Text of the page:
4. Gifts


Gifts. Gifts. Gifts. Who doesn’t like receiving them? And what really matters in gifts? Is the price important? Or is accuracy and sacrifice more important? Gifts are able to show who we are to another person and what they can do for us, what they can give us. Gifts can be material things, but also a gift that testifies to memory and constant effort. And a gift that required time and work from the other person? Is it not more appreciated by us?







5. Devotion


This is about selfless help, about wanting to do something for another person. These can be the simplest things, such as helping with everyday chores. Simply relieving the burden on the other person, which is a sign of affection. Each of us is aware that as two separate sexes we are different. Women can be more introspective and thoughtful, while men can be rather up-front and to the point. Here it is addressed to all women who feel that devotion is their language of love: Tell your boyfriend, fiancé, husband what you need and what you expect from him. If you need help and can’t cope with all the responsibilities that burden you, tell him. He’ll do the right thing by loving you.












How do you know which language of love you speak?


Think about your partner’s behaviour and try to determine which language he/she uses. Think about your relationship and pay attention to the moments when you feel happy and confident. By noticing our partner’s behaviour, it will be easier to determine our own language of love because it is often the same. If we are happy with what we get, we behave in the same way towards the other person through a feeling of fulfilment. If we do not like what we get, we feel overwhelmed and dissatisfied with our relationship. We often behave towards the other person as if we wanted to be treated ourselves, and our partner does not feel our efforts because our languages of love are different.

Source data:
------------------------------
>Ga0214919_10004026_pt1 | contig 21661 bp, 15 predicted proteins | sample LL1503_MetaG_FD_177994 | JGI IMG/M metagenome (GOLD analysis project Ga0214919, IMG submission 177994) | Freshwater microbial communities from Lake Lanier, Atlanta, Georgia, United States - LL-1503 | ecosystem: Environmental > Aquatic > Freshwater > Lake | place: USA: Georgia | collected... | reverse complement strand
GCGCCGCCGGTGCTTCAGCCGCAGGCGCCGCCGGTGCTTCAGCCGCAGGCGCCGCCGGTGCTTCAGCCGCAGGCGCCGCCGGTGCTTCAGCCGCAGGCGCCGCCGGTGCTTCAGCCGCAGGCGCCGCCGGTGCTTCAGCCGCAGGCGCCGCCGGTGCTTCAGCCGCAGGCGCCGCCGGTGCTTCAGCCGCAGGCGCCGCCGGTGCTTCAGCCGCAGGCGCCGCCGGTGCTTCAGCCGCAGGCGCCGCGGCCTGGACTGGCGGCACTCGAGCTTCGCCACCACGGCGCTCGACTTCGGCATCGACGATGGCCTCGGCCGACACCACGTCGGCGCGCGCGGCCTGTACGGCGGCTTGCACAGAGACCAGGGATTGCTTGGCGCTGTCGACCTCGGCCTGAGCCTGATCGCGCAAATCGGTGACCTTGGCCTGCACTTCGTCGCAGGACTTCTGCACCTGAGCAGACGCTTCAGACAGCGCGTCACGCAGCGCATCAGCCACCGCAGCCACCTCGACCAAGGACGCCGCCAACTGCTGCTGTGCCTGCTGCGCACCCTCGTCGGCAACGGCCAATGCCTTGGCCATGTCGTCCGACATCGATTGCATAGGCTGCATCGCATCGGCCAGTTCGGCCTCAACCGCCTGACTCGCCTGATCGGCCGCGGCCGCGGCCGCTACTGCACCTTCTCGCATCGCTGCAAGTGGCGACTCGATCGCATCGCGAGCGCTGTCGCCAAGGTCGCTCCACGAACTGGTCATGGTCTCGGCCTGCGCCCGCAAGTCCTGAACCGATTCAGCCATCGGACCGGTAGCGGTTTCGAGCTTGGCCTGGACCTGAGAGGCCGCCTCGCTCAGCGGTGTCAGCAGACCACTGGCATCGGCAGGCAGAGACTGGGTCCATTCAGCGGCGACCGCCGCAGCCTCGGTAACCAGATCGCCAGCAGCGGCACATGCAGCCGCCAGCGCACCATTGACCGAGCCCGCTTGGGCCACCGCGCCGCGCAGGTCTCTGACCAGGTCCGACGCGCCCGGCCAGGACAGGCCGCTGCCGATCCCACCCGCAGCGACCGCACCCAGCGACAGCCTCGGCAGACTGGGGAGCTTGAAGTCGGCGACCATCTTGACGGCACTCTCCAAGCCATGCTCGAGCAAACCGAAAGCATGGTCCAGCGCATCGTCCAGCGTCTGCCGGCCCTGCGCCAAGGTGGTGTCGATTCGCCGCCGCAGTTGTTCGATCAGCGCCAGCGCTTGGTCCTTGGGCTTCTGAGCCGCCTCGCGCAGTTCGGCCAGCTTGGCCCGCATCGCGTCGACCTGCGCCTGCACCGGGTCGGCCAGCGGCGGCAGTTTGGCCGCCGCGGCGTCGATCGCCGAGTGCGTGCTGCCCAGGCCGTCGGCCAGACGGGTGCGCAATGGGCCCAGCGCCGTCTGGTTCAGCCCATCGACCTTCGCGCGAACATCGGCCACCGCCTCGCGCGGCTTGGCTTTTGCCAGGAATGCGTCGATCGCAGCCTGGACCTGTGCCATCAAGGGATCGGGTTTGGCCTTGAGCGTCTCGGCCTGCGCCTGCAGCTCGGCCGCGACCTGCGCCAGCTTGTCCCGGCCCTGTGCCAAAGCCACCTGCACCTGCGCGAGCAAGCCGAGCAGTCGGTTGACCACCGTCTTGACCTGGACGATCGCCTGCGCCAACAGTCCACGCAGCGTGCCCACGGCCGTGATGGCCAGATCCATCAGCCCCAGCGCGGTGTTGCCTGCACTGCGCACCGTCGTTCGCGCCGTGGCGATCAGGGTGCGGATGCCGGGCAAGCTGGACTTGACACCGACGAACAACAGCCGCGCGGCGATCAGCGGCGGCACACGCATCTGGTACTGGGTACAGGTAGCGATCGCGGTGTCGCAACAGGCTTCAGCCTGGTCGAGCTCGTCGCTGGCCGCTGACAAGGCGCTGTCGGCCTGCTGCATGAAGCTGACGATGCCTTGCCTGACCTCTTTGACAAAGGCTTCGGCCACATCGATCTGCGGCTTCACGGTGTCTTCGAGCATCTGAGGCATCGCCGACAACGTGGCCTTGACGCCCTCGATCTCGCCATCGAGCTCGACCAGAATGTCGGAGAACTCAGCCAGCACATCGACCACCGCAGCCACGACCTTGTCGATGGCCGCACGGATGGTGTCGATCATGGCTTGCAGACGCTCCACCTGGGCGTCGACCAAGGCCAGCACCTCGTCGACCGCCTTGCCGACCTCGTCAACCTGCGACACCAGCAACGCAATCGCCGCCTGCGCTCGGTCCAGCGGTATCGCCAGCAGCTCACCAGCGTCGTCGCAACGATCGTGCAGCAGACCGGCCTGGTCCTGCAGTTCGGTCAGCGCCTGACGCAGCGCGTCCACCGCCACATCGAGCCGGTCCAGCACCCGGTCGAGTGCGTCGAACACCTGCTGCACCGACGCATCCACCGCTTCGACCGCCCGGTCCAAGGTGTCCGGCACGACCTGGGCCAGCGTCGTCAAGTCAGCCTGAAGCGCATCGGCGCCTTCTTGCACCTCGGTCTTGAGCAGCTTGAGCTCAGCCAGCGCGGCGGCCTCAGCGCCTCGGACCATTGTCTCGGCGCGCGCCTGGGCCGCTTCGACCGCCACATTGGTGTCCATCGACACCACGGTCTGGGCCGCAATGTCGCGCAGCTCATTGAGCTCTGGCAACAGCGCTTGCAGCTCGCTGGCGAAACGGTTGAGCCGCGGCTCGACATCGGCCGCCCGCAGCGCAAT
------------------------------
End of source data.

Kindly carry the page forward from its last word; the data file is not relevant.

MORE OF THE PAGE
Here is some advice for people who do not like their partner’s language of love. Try to behave towards the other person, the same way as they behave towards you, even though you are not happy with it yourself. It is very likely that this is their language of love, which they are using to try and please you. By satisfying them and showing understanding, your relationship will overcome difficult moments, and then you will be able to talk to your other half and reach out to them by paying attention to a language that is adapted to you and that is flexible.







The language of our love can come from our parents. As we grow up around them, we transfer their behaviour to each other and, whether or not we want to, we unconsciously behaved similarly towards our partner. It is very likely that we have transferred their language of love to our relationship.







But, is it adapted to and suitable for our other half?






Here we have to think about solving this puzzle ourselves…








Aneta Sznicer

Aneta Sznicer

Founder of Mood & Read, HR specialist, copywriter, marketer, and soon to be psychologist. I help people achieve their goals by teaching social skills. Personally, I love playing the piano, dancing and singing. Anything to do with music helps me to find myself in reality. If you listen carefully, you will be able to hear your emotions. If you are able to hear them, you will know yourself even better and stronger. Thank you for visiting my website. It is a pleasure to get to know you.